would imply that the taylor series about x=infinity doesn't approach 1 ever. The general way physicists deal with these sort of problems is to just make a taylor series and ignore the higher terms as they goto zero faster. Hence an argument could be said that for large distances it goes as 1/x^2, but that's obvious anyway.

    With regards to 2)

    shows that it would go as (L1+L2)/x for large x.

    I just noticed too that you say 1 is supposed to resemble a point source? In that case, going as 1/x^2 is correct because that's how a point source diminishes with distance so i would check back at what answers you're expecting and why...

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    SavantSavant Simply Barbaric Registered User regular
    edited November 2011
    How much information do you want on the first one? It's been a little while since I've done these sorts of approximation tricks, but I think for the first one what you want to look at is the approximation through the Taylor expansion of e^x when x is very small, and try to see where that fits in what you have. You're dealing with the natural log, so that is a good place to look. The problem you seem to have is you are oversimplifying by approximating to zero when the approximation you should be looking for is simply a very small number that is close to zero at the scale provided. Since (a^2 + b^2)/a^2 = 1 + b^2 / a^2 = 1 + y, where y is really small.

    I can go through this in more detail if need be.

    Savant on
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    L|amaL|ama Registered User regular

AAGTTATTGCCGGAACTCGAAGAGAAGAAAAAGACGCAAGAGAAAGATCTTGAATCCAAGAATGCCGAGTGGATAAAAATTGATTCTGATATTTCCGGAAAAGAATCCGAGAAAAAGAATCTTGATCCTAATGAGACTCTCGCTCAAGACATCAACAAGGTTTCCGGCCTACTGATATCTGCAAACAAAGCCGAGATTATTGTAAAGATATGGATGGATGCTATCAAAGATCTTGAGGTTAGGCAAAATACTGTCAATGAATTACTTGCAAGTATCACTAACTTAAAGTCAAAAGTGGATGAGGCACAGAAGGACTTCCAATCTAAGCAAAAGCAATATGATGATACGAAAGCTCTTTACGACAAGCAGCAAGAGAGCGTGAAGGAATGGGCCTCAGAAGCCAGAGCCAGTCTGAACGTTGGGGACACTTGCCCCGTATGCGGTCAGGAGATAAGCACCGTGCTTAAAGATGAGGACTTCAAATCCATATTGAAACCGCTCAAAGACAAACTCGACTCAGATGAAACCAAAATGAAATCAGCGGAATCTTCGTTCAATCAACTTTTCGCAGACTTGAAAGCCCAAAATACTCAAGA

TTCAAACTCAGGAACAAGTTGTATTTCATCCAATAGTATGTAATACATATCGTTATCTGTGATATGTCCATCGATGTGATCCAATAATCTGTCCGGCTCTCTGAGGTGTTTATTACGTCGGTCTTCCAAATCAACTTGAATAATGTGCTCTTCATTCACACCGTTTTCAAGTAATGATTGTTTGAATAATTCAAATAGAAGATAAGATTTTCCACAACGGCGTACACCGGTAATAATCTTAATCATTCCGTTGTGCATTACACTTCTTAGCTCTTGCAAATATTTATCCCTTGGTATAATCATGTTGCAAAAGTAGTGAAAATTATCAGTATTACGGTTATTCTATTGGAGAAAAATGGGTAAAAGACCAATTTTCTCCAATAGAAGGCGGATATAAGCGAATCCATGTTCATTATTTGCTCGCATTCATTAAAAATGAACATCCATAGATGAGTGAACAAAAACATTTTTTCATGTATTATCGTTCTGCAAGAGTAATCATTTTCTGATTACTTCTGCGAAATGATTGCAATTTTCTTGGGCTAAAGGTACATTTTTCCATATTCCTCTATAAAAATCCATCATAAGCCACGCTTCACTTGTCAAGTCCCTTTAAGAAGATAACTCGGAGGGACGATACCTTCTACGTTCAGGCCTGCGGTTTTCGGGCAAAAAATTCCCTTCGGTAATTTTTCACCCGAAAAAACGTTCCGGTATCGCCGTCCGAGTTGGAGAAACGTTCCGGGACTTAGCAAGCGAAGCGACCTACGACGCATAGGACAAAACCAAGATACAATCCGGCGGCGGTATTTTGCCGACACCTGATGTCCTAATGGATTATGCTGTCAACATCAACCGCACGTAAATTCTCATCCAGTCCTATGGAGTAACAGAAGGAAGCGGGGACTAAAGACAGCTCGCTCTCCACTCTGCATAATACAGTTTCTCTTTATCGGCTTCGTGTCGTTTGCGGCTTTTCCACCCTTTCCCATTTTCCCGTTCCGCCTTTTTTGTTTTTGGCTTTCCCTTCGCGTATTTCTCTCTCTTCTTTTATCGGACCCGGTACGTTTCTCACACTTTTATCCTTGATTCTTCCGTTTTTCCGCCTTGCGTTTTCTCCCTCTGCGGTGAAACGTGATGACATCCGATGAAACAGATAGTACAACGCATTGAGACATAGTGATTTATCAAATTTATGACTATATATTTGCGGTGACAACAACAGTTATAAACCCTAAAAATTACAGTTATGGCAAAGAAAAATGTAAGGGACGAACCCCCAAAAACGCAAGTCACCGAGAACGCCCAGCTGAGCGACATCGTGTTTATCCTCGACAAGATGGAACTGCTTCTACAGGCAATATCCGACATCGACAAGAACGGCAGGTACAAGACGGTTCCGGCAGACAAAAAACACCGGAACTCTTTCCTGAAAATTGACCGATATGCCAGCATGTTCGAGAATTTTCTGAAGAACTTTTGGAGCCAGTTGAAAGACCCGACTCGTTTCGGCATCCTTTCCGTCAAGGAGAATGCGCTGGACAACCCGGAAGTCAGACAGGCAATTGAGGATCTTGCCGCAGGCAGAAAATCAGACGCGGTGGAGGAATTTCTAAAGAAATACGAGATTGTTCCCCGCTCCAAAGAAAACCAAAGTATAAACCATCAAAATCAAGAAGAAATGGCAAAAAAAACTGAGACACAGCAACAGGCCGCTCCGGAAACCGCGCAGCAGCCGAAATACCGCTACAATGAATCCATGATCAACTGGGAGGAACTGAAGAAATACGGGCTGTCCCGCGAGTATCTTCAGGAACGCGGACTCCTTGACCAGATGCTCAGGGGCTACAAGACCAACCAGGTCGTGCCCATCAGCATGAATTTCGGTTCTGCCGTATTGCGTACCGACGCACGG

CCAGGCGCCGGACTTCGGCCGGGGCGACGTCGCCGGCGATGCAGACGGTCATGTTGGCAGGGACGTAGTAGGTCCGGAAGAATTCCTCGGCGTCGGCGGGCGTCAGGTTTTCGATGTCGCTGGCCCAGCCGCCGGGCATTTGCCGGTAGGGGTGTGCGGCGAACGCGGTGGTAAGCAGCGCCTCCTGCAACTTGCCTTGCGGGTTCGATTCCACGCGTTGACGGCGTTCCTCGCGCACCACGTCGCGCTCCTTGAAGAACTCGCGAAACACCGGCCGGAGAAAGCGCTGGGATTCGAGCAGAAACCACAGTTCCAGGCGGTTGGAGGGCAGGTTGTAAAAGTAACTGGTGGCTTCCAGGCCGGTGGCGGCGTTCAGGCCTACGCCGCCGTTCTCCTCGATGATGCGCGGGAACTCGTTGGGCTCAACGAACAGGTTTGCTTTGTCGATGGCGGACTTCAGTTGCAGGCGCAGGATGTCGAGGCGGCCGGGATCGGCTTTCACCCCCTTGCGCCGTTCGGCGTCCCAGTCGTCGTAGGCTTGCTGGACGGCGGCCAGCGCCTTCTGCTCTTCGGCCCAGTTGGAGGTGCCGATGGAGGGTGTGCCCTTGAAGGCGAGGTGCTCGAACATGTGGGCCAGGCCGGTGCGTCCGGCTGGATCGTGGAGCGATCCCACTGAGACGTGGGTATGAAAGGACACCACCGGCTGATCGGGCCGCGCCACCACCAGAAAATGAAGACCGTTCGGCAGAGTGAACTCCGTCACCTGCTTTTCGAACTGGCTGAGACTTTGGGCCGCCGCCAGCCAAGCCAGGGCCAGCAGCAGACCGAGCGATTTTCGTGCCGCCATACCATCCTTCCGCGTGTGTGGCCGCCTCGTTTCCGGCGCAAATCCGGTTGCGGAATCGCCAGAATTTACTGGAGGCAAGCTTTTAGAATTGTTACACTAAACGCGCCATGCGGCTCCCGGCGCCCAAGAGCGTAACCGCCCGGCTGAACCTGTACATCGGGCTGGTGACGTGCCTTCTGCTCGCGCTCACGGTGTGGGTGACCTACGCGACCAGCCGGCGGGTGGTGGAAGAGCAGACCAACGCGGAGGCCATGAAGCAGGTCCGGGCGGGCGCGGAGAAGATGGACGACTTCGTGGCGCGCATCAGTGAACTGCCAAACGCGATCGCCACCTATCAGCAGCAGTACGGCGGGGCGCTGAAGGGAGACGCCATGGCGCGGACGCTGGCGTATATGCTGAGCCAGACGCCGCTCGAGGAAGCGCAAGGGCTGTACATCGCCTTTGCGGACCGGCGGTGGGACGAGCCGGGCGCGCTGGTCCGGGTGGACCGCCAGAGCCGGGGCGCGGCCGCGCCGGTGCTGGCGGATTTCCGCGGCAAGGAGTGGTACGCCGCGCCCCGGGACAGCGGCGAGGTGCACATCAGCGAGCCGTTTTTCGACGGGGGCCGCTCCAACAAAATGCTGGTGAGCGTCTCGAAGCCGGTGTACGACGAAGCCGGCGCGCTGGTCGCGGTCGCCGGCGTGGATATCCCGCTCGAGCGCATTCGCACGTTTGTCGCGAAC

Yeah, factoring out through the big thing in functions of a sum is usually helpful, ie if you have f[x+y] where y>>x rewrite as f[(x)*(1+y/x)] and then try and take the x out as g[x]*f[1+y/x]. So for (a+b)^n we know that (1+x)^n ~=1+nx for small x, so (a+b)^n = a^n*(1+b/a)^n ~= a^n*(1+nb/a).

    So for your first one I'd do as Savant said and figure out the Taylor expansion of Ln[1+x] then set x=(a/b)^2 which is log[1+x] ~= x, to first order.

    For the second one I would look at the small angle approximation, sin(x)~=tan(x)~=x for small x, and so instead of inverse tan you'd have 1/x (I think, that seems kind of suspicious and I'm tired)

    I wouldn't expect to find tables of common approximations or anything, they're something you just learn to get a feel of as you do problems and think "hey, this is similar to that thing I did before and after a few pages of working and giving up on different approximations I found out that this one worked well"

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    y2jake215y2jake215 certified Flat Birther theorist the Last Good Boy onlineRegistered User regular
    Thanks all for the help - that Wolfram site was exactly what I needed, showing the series as x went to infinity.
    If anyone was wondering, it was for the exposure rate of radiation sources of different geometries.
    This can be locked now!

    maybe i'm streaming terrible dj right now if i am its here